Face Value; What Better Setting For Quiet Portraits Than A Chaotic Festival?
I'd been to the annual Pushkar Fair in Rajasthan, India, before, so I
knew what to expect when I visited the event last November: thousands of people,
camel trading and camel races, circuses, markets, bathing in the nearby sacred
lake, and a week's worth of festival atmosphere. But I didn't go
to capture the chaos and excitement, the color and activity. Rather, I visited
the fair to make street portraits of the people.
Because of my involvement in a stock agency to take and market pictures in India I could time my visit to the country to coincide with the Pushkar festival, but my time at the fair was more for fun and adventure than business. I'm not saying I won't be happy to sell some of the photos I made there for stock, but my reason for going was to experience the excitement of photographing in the midst of all that activity. Maybe it was also a little bit of a desire to clear out the cobwebs of assignments and stock fulfillment and get back to being the travel photographer I was before the days of large productions and big business.
Unlike my recent work in India and China, I wasn't going to be photographing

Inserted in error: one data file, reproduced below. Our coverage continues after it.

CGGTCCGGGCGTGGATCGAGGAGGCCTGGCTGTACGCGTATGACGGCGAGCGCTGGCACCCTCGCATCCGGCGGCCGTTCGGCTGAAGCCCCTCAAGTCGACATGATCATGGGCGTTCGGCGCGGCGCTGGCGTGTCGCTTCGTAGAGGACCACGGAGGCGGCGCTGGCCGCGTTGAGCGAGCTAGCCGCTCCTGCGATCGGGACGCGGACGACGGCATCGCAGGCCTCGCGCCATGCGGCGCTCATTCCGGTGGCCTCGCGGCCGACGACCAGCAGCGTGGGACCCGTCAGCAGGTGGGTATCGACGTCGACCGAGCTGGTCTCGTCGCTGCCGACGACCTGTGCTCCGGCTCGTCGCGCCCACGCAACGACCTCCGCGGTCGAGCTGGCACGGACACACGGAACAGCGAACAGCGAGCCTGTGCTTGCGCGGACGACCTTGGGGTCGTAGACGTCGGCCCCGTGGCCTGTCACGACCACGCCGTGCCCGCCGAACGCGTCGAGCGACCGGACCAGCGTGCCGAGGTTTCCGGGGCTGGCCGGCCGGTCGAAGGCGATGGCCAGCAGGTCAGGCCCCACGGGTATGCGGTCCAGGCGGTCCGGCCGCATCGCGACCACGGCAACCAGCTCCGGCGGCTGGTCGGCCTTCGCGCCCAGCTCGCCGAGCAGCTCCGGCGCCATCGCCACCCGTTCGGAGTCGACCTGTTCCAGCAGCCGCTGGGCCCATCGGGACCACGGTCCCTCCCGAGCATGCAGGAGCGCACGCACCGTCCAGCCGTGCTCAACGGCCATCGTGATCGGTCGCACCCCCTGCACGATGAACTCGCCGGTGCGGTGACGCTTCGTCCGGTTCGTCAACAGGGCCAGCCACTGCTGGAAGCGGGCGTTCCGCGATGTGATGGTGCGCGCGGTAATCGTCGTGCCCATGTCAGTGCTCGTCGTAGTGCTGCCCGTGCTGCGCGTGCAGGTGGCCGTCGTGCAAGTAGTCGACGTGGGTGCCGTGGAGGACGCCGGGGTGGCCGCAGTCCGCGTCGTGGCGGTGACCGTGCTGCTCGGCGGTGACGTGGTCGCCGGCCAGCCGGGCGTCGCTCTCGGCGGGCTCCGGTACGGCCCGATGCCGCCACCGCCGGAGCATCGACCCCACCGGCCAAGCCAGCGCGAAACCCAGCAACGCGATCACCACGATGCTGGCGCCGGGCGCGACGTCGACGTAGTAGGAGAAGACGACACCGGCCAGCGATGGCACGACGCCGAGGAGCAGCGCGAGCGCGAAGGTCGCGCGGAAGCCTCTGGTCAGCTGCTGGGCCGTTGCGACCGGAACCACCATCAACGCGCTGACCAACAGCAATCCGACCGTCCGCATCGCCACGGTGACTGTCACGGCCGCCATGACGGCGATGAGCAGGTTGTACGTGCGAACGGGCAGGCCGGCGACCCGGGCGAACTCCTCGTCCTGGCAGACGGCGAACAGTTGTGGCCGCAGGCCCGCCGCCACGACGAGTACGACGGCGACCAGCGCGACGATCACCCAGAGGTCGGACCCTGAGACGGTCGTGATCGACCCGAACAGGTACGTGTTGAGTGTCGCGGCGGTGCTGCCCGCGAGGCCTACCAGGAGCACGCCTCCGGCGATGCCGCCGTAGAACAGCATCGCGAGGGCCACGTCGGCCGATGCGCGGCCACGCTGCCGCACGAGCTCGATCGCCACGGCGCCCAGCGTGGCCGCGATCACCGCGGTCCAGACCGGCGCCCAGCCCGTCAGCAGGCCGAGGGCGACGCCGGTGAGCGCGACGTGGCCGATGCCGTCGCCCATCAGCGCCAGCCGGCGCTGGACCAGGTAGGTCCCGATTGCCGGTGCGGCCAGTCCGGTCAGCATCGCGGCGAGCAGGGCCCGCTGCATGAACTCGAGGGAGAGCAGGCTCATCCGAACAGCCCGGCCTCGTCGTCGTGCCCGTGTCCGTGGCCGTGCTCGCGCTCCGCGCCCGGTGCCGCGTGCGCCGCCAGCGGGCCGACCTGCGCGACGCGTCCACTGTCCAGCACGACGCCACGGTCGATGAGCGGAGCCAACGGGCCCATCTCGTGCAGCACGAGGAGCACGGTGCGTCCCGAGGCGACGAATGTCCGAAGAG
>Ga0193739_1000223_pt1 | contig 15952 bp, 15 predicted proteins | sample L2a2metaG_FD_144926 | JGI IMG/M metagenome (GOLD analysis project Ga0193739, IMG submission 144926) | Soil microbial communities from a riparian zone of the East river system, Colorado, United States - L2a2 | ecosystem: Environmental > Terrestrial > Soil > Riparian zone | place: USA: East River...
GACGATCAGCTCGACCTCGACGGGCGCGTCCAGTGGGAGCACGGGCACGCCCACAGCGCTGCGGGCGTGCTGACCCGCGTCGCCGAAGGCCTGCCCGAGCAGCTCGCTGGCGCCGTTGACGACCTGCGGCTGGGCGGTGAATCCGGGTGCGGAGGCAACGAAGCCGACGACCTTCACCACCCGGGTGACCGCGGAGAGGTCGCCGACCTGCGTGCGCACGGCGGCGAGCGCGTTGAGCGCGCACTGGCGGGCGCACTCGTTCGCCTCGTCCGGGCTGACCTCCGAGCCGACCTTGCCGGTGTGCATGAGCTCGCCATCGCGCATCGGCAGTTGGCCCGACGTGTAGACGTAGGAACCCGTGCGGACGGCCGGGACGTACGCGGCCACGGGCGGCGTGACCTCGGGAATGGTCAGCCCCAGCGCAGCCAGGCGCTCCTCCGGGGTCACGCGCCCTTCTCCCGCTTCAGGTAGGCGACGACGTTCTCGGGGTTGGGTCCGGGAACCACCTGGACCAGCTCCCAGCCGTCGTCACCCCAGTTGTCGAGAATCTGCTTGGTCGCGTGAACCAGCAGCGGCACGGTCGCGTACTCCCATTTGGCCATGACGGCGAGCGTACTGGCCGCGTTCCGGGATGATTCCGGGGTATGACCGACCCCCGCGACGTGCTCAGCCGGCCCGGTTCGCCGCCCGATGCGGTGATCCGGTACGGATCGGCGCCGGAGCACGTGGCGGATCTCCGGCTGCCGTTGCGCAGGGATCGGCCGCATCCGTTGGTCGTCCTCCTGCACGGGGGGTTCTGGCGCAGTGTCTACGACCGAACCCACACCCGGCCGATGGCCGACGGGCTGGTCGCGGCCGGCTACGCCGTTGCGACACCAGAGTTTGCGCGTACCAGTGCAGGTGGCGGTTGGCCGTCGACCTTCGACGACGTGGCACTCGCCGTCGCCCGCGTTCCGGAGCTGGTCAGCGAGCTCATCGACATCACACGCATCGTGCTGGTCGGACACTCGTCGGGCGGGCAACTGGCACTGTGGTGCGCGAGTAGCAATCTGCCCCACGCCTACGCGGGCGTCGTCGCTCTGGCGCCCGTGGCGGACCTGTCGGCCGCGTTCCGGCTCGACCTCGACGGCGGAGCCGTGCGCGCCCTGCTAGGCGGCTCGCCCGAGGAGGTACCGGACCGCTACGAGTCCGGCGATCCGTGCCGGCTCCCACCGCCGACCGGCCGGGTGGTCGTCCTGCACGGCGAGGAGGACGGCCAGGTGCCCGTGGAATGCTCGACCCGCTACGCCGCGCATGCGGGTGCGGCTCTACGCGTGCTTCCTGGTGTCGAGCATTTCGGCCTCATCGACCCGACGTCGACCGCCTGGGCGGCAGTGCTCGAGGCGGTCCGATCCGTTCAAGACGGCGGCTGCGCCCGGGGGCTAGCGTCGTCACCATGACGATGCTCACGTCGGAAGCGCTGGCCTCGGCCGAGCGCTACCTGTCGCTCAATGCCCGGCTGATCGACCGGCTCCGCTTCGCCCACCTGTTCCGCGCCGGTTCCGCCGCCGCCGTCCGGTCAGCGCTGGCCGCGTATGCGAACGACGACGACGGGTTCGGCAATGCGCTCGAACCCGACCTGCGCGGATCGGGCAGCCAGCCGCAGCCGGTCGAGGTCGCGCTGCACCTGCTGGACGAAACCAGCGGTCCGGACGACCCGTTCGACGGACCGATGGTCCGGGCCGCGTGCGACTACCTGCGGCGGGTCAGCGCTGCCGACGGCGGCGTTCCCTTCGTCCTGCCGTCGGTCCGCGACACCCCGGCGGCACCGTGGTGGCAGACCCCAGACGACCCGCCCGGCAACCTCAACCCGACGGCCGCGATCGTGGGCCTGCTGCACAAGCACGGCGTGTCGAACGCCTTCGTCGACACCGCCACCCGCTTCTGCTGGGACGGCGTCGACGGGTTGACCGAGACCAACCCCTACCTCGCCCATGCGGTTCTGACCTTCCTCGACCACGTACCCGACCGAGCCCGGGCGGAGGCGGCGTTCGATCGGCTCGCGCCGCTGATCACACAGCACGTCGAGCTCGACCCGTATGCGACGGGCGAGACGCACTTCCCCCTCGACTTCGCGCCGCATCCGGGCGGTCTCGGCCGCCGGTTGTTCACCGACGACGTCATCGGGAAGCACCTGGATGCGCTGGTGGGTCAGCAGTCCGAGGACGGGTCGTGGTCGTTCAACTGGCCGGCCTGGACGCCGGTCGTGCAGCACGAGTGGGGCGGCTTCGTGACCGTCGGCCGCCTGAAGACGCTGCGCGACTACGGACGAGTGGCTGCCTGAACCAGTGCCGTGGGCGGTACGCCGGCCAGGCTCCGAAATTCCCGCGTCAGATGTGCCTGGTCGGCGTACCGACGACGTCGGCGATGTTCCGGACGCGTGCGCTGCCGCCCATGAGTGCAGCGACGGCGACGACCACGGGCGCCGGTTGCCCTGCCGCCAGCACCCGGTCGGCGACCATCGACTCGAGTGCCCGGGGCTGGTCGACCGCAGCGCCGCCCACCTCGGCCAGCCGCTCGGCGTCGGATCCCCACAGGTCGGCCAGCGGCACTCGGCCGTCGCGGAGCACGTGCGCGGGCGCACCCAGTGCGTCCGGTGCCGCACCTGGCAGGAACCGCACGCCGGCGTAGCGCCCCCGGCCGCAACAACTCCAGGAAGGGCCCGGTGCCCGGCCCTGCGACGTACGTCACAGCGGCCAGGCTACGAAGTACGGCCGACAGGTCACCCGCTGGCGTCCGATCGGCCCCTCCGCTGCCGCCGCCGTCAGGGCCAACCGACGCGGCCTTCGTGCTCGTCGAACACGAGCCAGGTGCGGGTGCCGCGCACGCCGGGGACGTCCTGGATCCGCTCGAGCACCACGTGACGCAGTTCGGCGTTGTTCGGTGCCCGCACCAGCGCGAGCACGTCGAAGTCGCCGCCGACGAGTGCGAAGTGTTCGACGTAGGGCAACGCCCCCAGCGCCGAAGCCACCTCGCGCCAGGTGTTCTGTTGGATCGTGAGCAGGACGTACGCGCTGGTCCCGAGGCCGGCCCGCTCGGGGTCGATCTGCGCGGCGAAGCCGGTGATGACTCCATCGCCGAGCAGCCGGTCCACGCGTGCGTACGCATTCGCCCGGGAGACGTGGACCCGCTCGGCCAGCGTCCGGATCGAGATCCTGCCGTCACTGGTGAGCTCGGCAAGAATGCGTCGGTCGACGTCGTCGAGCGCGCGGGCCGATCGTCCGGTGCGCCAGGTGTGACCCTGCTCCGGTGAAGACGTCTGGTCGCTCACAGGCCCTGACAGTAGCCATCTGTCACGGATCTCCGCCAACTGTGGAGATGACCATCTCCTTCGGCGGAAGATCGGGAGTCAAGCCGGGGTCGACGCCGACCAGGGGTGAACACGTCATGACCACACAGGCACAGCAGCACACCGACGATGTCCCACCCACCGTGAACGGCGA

professional models or people I'd hired to pose for me. This was a return
to street photography. But not quite pure street photography. I had with me
my partner in the India stock enterprise, and I took advantage of his ability
to speak Hindi. A few assistants were on hand, too. But there were no models,
no schedules, no plans. I wanted to wade into the activity and see what was
offered in terms of subjects and locations.
I worked from both sides of the equation: "That person looks cool, let's see if we can find a place to photograph him" alternated with "That's a great spot, let's wait and see who comes along." Sometimes I even took notes on locations that offered great graphics: "Come back to yellow gate" or "Remember blue archway."
And I had one little trick up my sleeve. In the event there was no photogenic
location or background, I'd brought along my own: a little pop-up, white
silk tent "studio." Folded down, it can be carried in one hand,
and then, in an instant, I can create a little available light studio on the
spot. And if available light wasn't available, I brought along an Elinchrom
Ranger system: battery pack, RX flash head, and octagon-shaped softbox. My EOS-1Ds
Mark II and two portrait lenses--the 85mm f/1.8 and 135mm f/2--and
a Polaroid camera so I could give each subject some souvenir photographs, rounded
out the gear.
If my idea reminds you of Richard Avedon's "American West" portraits of the late 1970s and early '80s, you're exactly right. I don't think I consciously imitated him, but as I was photographing at the festival I clearly remembered that Avedon had roamed around the Western states looking for faces that interested him, posing people in front of stark white backgrounds.